Data Compression

Understanding Data Compression

  • Data Compression is a process that reduces the size of files so that they take up less disk space.
  • The primary aim of this process is to efficiently store and transmit data.
  • The two types of data compression are Lossless compression and Lossy compression.

Lossless Compression

  • Lossless Compression involves reducing the file size without losing any original data.
  • When a file is decompressed after Lossless compression, it is exactly the same as the original before compression.
  • Lossless compression is typically used for text and data files, where loss of words or data could be detrimental.

Lossy Compression

  • Lossy Compression reduces a file by permanently eliminating certain information, especially redundant information.
  • When a file is decompressed after Lossy compression, it isn’t exactly the same as the original. Some data is lost during the process.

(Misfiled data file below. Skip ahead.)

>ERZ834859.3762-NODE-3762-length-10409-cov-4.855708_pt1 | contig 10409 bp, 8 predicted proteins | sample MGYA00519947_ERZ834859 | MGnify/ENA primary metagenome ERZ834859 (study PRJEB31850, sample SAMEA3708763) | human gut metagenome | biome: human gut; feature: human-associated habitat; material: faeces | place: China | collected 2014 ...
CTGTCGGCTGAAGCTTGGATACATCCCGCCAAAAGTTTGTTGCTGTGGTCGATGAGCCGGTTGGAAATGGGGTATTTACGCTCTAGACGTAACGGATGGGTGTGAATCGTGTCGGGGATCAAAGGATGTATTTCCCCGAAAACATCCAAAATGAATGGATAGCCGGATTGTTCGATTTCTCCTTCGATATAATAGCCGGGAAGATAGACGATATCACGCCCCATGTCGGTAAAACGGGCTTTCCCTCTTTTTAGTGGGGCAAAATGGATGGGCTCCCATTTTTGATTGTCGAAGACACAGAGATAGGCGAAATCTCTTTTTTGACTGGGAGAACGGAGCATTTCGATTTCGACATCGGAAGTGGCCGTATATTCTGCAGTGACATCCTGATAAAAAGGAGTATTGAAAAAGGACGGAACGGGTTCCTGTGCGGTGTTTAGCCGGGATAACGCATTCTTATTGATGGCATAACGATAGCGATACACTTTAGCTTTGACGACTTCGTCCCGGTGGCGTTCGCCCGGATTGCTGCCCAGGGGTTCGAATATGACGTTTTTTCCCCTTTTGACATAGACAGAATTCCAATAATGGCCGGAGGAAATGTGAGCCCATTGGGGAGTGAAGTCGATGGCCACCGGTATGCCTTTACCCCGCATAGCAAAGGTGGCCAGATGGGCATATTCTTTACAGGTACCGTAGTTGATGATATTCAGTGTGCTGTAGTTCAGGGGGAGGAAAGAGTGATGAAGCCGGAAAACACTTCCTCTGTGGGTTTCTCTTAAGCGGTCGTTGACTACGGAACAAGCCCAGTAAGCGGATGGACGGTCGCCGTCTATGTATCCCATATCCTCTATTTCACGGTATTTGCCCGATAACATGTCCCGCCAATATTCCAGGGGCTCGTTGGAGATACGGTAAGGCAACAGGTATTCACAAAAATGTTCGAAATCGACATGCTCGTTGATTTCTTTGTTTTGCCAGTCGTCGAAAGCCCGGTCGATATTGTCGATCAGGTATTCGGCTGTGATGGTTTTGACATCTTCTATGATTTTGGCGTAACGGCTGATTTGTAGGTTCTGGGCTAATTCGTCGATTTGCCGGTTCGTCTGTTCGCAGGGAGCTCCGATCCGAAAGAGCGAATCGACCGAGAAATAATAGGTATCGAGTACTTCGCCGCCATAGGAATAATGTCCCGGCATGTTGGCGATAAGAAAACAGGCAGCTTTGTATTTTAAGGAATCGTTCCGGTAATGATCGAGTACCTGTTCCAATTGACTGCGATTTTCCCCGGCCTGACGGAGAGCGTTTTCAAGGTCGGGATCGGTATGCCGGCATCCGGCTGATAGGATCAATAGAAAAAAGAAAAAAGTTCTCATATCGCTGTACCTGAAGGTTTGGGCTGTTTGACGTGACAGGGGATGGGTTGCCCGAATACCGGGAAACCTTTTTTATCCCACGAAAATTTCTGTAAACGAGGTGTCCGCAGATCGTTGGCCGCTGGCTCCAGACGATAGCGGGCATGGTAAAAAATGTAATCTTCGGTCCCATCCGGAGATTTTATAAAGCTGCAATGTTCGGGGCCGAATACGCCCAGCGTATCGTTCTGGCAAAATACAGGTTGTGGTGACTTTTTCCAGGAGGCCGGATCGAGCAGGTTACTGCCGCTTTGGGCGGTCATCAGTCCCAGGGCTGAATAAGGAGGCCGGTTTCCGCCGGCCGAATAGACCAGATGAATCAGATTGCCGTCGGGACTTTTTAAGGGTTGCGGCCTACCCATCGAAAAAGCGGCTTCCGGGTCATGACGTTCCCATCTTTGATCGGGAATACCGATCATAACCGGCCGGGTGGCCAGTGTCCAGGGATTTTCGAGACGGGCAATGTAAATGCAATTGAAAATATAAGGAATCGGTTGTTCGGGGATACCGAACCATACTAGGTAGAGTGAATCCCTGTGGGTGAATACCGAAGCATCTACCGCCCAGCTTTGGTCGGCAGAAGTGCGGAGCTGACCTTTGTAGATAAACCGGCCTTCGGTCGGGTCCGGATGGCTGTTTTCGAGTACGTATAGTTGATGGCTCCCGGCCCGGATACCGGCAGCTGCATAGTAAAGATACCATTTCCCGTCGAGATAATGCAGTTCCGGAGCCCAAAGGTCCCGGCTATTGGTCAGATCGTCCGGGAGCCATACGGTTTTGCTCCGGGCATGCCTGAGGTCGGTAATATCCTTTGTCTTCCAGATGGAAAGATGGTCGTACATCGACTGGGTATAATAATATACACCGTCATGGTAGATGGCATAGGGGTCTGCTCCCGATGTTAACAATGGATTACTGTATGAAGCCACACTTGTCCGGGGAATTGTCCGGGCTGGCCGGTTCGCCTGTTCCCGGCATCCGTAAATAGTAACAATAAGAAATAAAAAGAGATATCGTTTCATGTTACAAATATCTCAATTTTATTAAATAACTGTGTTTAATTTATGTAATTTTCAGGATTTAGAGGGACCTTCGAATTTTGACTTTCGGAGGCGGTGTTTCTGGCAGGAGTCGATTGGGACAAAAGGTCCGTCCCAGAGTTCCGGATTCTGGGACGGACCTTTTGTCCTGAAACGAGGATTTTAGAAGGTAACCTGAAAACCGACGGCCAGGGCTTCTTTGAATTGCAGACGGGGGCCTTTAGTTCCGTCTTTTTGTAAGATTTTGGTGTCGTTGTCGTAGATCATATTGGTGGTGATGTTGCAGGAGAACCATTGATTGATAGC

• Lossy compression is commonly used for audio and video files, where a small loss in quality is typically not noticeable.

The Compression Process

  • Compression algorithms replace repeated occurrences of data within a file.
  • RLE (Run Length Encoding) is a simple form of data compression where sequences (runs) of the same data value are stored as a single value and count.
  • Dictionary-based compression, used in formats like ZIP, involves indexing common sequences with a ‘dictionary’.

Benefits and Drawbacks of Data Compression

  • Benefits of data compression include saving disk storage space, reducing the time to transmit files over the internet, and saving bandwidth when streaming.
  • Drawbacks can include the time it takes to compress and decompress data, and the potential loss of data in lossy compression.